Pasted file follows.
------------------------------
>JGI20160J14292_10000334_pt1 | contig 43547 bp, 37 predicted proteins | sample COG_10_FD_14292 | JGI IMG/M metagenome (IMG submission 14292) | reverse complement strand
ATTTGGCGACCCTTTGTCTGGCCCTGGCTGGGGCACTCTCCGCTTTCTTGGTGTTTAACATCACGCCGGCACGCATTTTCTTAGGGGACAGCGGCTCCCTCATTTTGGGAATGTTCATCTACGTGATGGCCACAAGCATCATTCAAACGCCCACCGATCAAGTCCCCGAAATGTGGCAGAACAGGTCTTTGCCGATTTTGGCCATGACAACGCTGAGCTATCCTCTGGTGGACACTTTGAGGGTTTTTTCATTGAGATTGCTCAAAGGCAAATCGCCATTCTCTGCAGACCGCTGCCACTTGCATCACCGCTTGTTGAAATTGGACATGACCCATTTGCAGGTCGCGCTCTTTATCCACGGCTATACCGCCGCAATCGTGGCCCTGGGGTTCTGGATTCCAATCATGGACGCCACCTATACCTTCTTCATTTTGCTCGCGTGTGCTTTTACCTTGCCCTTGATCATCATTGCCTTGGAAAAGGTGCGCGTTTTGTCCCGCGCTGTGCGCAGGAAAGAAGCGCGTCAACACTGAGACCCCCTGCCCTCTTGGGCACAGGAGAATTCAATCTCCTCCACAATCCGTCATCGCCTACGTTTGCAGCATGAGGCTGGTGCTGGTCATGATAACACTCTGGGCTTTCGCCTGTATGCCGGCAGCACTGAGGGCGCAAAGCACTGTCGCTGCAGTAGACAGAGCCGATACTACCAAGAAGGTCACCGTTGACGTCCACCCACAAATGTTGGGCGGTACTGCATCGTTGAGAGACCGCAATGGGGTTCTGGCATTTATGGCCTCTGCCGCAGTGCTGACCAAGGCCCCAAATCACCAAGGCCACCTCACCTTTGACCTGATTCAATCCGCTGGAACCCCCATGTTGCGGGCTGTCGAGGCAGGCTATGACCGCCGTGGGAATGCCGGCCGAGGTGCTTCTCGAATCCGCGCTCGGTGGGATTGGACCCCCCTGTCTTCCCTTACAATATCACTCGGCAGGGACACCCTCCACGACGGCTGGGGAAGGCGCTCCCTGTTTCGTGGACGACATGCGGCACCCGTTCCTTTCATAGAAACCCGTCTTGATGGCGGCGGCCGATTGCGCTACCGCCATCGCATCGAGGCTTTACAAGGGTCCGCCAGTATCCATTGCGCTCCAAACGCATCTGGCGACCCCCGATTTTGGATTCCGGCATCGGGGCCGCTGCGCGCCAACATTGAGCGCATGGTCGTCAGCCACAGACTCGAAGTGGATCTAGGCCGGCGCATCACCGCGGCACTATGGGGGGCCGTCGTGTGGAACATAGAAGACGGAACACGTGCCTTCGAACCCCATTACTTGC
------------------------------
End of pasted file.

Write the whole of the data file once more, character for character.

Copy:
>JGI20160J14292_10000334_pt1 | contig 43547 bp, 37 predicted proteins | sample COG_10_FD_14292 | JGI IMG/M metagenome (IMG submission 14292) | reverse complement strand
ATTTGGCGACCCTTTGTCTGGCCCTGGCTGGGGCACTCTCCGCTTTCTTGGTGTTTAACATCACGCCGGCACGCATTTTCTTAGGGGACAGCGGCTCCCTCATTTTGGGAATGTTCATCTACGTGATGGCCACAAGCATCATTCAAACGCCCACCGATCAAGTCCCCGAAATGTGGCAGAACAGGTCTTTGCCGATTTTGGCCATGACAACGCTGAGCTATCCTCTGGTGGACACTTTGAGGGTTTTTTCATTGAGATTGCTCAAAGGCAAATCGCCATTCTCTGCAGACCGCTGCCACTTGCATCACCGCTTGTTGAAATTGGACATGACCCATTTGCAGGTCGCGCTCTTTATCCACGGCTATACCGCCGCAATCGTGGCCCTGGGGTTCTGGATTCCAATCATGGACGCCACCTATACCTTCTTCATTTTGCTCGCGTGTGCTTTTACCTTGCCCTTGATCATCATTGCCTTGGAAAAGGTGCGCGTTTTGTCCCGCGCTGTGCGCAGGAAAGAAGCGCGTCAACACTGAGACCCCCTGCCCTCTTGGGCACAGGAGAATTCAATCTCCTCCACAATCCGTCATCGCCTACGTTTGCAGCATGAGGCTGGTGCTGGTCATGATAACACTCTGGGCTTTCGCCTGTATGCCGGCAGCACTGAGGGCGCAAAGCACTGTCGCTGCAGTAGACAGAGCCGATACTACCAAGAAGGTCACCGTTGACGTCCACCCACAAATGTTGGGCGGTACTGCATCGTTGAGAGACCGCAATGGGGTTCTGGCATTTATGGCCTCTGCCGCAGTGCTGACCAAGGCCCCAAATCACCAAGGCCACCTCACCTTTGACCTGATTCAATCCGCTGGAACCCCCATGTTGCGGGCTGTCGAGGCAGGCTATGACCGCCGTGGGAATGCCGGCCGAGGTGCTTCTCGAATCCGCGCTCGGTGGGATTGGACCCCCCTGTCTTCCCTTACAATATCACTCGGCAGGGACACCCTCCACGACGGCTGGGGAAGGCGCTCCCTGTTTCGTGGACGACATGCGGCACCCGTTCCTTTCATAGAAACCCGTCTTGATGGCGGCGGCCGATTGCGCTACCGCCATCGCATCGAGGCTTTACAAGGGTCCGCCAGTATCCATTGCGCTCCAAACGCATCTGGCGACCCCCGATTTTGGATTCCGGCATCGGGGCCGCTGCGCGCCAACATTGAGCGCATGGTCGTCAGCCACAGACTCGAAGTGGATCTAGGCCGGCGCATCACCGCGGCACTATGGGGGGCCGTCGTGTGGAACATAGAAGACGGAACACGTGCCTTCGAACCCCATTACTTGC